What we learned from the NSW Darts Masters 2023

Published on 15 August 2023 at 12:00

The PDC's best and some regional qualifiers took to Wollongong, Australia last weekend, as they continue their tour of the Southern Hemisphere. Jonny Clayton won the inaugural tournament last year, however the Welshman didn't compete this time round, meaning no matter what, a new name would be on the trophy. So without further ado let's look at a few things we learnt from this year's New South Wales Masters... 


Rob Cross is bonzer!

After not being picked for this years premier league, Rob Cross has looked like a man possessed recently. The 32 year old won last week's New Zealand Darts Masters and has now followed it up with victory in Australia.

Cross won his first match of the tournament against New Zealander, John Hurring then followed up with a  narrow 6-4 win over Danny Noppert in the second round. However it was the semi finals where 'Voltage' really came alive, with an incredible 7-0 whitewash over Peter Wright, averaging 109.59 in the process. Cross then showed similar form in the final, where he defeated Damon Heta 8-1.

Between the second round and final, Cross won an astonishing 17 consecutive legs, form we haven't seen from the Englishman since he was crowned World Champion back in 2018. If he can take his Southern Hemisphere form with him back to Europe, 'Voltage' could be a force to be reckoned with this year.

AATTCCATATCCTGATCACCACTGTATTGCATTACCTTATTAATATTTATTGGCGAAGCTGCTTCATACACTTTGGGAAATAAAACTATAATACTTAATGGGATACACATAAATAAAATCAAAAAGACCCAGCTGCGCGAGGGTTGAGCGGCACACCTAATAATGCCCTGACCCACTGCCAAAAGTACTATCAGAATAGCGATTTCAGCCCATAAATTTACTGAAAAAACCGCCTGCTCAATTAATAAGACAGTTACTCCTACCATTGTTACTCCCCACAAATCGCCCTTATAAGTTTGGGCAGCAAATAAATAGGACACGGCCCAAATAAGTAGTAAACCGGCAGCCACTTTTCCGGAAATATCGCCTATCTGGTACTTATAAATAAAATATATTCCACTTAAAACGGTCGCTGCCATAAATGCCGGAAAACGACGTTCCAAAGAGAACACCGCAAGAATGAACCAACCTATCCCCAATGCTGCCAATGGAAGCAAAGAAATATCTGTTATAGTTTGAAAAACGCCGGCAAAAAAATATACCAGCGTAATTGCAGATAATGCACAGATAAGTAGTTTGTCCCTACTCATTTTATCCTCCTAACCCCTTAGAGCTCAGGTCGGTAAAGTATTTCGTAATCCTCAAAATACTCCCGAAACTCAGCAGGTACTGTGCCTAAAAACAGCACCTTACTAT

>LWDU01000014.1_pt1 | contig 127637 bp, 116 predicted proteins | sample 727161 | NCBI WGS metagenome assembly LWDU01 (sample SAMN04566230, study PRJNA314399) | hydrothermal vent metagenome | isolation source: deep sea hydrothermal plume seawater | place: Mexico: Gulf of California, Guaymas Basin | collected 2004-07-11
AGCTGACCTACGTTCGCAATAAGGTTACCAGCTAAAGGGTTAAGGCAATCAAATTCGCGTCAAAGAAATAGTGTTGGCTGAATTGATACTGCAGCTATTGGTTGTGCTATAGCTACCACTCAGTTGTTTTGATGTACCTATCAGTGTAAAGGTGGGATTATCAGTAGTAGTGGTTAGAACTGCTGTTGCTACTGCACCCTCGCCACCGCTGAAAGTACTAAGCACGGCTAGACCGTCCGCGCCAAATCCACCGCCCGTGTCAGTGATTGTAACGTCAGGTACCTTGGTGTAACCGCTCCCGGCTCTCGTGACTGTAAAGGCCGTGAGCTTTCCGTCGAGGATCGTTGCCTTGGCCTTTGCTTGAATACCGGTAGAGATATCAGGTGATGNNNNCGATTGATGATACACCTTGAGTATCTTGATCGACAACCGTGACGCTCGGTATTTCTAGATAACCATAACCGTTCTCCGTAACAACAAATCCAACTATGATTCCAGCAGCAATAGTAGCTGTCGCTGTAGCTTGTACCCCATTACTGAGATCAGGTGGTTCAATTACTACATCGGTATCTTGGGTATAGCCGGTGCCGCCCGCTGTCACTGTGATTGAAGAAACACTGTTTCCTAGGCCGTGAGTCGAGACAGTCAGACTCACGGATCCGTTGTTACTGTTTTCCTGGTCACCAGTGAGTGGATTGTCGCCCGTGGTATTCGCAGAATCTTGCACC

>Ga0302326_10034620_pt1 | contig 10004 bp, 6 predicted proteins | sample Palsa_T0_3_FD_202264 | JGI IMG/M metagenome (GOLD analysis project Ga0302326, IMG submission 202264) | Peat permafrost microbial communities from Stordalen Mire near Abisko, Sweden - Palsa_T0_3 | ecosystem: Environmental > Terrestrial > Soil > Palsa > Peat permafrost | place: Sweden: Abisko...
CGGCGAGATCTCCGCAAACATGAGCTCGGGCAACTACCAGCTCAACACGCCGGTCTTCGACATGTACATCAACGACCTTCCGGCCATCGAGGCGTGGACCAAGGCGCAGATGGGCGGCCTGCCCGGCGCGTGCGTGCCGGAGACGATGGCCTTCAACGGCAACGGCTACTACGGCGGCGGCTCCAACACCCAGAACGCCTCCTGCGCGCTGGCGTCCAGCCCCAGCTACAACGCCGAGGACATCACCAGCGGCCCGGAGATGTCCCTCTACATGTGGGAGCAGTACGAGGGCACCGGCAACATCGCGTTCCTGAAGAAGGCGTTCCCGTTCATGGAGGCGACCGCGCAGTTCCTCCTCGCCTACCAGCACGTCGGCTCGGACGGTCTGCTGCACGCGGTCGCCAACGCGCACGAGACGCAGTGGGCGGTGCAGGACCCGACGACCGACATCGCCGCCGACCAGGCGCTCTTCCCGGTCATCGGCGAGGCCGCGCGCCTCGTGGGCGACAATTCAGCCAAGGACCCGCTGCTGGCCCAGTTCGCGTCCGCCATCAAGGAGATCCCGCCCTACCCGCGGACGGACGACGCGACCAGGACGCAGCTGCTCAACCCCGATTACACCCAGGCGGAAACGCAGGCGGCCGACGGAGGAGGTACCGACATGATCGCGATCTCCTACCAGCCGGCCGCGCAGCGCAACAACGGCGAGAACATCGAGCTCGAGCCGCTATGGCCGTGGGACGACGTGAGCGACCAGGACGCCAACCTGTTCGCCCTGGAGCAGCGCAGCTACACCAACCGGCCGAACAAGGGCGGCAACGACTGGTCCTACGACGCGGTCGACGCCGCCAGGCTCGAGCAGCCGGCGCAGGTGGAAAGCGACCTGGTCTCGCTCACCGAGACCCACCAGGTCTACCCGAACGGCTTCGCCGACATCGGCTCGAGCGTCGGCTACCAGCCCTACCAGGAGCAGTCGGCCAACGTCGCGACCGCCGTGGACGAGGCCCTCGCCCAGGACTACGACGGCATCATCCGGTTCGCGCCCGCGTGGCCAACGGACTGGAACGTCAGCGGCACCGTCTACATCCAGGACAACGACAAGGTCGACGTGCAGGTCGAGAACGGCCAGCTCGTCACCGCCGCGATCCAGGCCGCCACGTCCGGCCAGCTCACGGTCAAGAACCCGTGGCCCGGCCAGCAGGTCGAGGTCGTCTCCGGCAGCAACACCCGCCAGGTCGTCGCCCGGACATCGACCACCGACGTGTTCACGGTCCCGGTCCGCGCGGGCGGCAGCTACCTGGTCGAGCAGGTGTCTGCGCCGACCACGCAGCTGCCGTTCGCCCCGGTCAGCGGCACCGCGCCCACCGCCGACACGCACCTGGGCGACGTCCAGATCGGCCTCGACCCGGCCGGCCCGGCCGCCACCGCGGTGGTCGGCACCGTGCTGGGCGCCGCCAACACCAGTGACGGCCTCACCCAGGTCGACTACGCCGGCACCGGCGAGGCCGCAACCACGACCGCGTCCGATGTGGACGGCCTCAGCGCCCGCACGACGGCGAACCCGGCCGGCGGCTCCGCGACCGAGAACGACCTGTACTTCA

Damon Heta is a class act

We all know Damon Heta loves a laugh and a joke on the stage. Nothing proved this more than his recent Ashes themed walk-on in Blackpool, which was taken in good spirit by the home crowd. However, in this year's NSW Masters, we saw a different side to Heta as he tried to calm the crowd down, rather than rile them up.

Going into the semi finals, Heta was the only Australian left in the competition and it was clear the crowd were on his side. In a tight affair against Dimitri Van Den Bergh, some members of the audience were booing and jeering when the Belgian was about to go for a double, however on numerous occasions Heta shook his head at his home crowd and made a gesture telling them to calm down.

We all want to see our local heroes perform well on the oche, however, booing the opponent's throw is never the answer. Unfortunately, it is something we're accustomed to seeing now and the normalisation of it could tarnish the sport. We very rarely see player's doing anything about it, so well done to Heta for showing sportsmanship, humility and class.


An agitated Aspinall

In the UK, Nathan Aspinall is a fan favourite wherever he goes, however when playing Simon Whitlock in his home territory, not everyone's going to be on your side. 

As the crowd started to get a bit rowdy during the match, Aspinall hit a double then cupped his ears as if to say "I can't hear you" to the audience. He then took every opportunity to, as Wayne Mardle would say, give it the 'big'un' to the Aussie crowd.

Needless to say, this tactic backfired for 'The Asp' as he looked visibly flustered towards the end of the game. In the deciding leg, Aspinall had a dart at double top to win the match, however looked as if he physically couldn't throw the dart and had a number of 'air throws' before missing the target. Whitlock then kept his cool to advance to the second round.

We have seen in the past players thriving when the crowd's against them, a notable example is world number one, Gerwyn Price, who has dealt with it his whole career. Despite this, Aspinall is clearly not one of those players and I'm sure next time he's down under, he'll keep his head down and let his darts do the talking.


Are disrespectful crowds ruining the sport? Or does it just add to the atmosphere? Please let us know your thoughts in the comments below.


Alistair Gordon

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